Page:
Polina Shilenina photographed by Melissa Cowan.

So why are some of us only learning about Assisterhood now? Until recently, the program was Queensland-based, operating from the offices of Publicis Worldwide.

It all started from an International Women’s Day brief where Linh knew she didn’t want to do another morning tea with cupcakes. During the ideation process, she consulted one her mentors, Publicis Worldwide Managing Director Simone Waugh. Seeing Linh’s talent and potential, Simone had hired her out of a career in financial auditing and into adland. Simone asked Linh what had helped her most on her career path? Looking across the table, Linh realised the answer was sitting right in front of her.

Simone provided the encouragement she needed to begin facilitating senior mentoring for others, and it’s a piece of advice she has always cherished. ‘If I’m getting this experience, why wouldn't I share it with other people?’ she says. ‘For me, it was line of sight and being able to help others have what I had.’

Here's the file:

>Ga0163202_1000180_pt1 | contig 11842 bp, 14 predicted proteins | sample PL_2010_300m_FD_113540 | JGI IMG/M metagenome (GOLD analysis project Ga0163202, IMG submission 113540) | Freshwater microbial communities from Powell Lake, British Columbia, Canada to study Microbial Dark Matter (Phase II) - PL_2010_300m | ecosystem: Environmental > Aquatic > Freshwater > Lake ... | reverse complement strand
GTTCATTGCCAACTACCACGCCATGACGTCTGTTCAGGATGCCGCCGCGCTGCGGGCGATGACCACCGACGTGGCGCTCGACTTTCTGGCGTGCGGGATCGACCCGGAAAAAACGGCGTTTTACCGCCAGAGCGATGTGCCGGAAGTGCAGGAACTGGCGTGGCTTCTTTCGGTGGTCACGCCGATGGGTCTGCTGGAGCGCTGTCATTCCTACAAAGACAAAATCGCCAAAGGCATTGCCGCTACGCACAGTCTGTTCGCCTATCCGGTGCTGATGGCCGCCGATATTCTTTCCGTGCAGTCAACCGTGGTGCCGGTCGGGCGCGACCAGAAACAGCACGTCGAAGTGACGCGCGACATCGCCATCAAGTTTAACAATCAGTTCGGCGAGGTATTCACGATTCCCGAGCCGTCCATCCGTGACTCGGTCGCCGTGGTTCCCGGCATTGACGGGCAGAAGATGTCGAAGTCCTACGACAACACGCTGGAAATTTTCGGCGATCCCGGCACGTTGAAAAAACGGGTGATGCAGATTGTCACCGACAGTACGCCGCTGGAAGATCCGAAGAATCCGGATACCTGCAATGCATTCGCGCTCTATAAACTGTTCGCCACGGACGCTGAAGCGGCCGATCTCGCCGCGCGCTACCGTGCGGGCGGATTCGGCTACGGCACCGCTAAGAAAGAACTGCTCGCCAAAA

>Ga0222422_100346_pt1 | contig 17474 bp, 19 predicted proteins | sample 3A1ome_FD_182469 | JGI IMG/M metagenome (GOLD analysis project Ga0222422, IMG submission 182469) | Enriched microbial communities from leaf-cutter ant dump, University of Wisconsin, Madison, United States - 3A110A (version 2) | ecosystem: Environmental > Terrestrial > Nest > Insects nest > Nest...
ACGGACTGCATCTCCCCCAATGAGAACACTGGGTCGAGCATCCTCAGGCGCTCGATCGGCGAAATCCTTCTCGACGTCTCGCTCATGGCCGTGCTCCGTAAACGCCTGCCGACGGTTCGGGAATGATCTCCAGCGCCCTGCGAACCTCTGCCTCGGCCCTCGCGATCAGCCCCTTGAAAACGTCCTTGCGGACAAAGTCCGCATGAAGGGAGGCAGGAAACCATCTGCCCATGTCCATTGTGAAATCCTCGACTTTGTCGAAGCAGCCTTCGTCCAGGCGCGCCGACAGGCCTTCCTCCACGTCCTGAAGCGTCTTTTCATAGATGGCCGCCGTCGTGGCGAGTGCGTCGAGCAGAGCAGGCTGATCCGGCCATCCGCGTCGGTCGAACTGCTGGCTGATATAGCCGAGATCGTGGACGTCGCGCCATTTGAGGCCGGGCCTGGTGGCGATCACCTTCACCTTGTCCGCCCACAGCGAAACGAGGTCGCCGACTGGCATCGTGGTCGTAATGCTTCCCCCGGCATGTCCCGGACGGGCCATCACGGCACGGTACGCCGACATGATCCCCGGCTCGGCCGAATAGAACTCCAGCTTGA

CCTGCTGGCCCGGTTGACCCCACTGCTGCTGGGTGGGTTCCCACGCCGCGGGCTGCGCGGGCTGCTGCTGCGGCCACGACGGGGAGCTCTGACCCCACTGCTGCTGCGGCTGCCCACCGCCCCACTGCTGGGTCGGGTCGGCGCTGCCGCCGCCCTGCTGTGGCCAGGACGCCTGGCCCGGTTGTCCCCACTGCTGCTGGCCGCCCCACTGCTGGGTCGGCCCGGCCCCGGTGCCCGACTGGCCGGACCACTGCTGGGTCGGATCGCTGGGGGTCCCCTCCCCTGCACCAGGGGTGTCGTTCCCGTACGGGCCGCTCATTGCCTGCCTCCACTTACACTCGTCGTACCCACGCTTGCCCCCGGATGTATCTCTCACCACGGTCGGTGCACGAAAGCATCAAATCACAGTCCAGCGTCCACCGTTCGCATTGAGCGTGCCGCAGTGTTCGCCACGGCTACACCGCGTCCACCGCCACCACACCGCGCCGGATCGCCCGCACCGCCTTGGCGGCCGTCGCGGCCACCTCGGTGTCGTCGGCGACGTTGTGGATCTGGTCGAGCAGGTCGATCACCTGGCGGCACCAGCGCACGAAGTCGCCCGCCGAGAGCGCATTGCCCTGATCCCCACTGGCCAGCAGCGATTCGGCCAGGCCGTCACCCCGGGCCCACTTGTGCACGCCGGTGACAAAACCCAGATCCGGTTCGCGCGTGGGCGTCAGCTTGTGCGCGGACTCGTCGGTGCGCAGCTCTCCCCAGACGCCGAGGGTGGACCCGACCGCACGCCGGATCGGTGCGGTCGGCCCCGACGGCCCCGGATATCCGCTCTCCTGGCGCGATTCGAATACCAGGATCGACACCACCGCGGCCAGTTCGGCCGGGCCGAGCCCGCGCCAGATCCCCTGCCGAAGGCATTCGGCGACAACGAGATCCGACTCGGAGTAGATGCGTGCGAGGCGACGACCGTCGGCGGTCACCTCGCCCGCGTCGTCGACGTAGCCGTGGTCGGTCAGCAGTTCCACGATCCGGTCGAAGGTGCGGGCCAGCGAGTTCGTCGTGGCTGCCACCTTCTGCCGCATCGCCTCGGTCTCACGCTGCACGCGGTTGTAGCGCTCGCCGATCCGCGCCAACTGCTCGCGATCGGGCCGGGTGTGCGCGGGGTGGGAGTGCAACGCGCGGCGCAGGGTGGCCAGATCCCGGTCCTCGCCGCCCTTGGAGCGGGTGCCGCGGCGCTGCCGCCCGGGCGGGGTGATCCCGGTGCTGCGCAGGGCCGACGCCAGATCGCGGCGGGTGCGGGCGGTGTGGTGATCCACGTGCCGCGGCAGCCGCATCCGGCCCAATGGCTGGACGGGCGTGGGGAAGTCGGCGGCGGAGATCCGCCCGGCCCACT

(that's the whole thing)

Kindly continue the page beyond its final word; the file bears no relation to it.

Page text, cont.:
Linh started Assisterhood on her own and bought Polina and other Program Heads onboard in year three.

Around that time, Linh was gearing up to leave Publicis Worldwide for a new opportunity, and Assisterhood needed an owner that would stay at Publicis; they still had many mentees going through the program there. So when a callout was sent around by the agency, Polina knew it had to be her. ‘I basically jumped onto the train and Linh was unable to push me off it,’ she laughs.

Polina quickly became an invaluable and dedicated leader.

‘I’m originally from Russia and I had to build my career from scratch,’ she explains. ‘I come from a culture that sees asking for help as a vulnerability rather than a strength and an opportunity to learn. To create a safe space where anyone can ask questions (independent of their work performance) is powerful. I wanted to be a part of that movement and build it out further, because on a personal level I can see how much difference that would have made for me when I was building up my career here in Australia.’

Linh describes the partnership as very yin and yang, in the best possible way. This fact is unintentionally illustrated by the two women’s outfits, visible on our Zoom call – Linh is in a black turtleneck jumper and Polina is wearing a white boatneck blouse.

‘We really compliment each other’s skills sets,’ says Polina. ‘It was an interesting pull to take this challenge on and I haven't regretted it. Two years on, there is incredible growth. We’re expanding to new states and every year we do it more sustainably and efficiently.’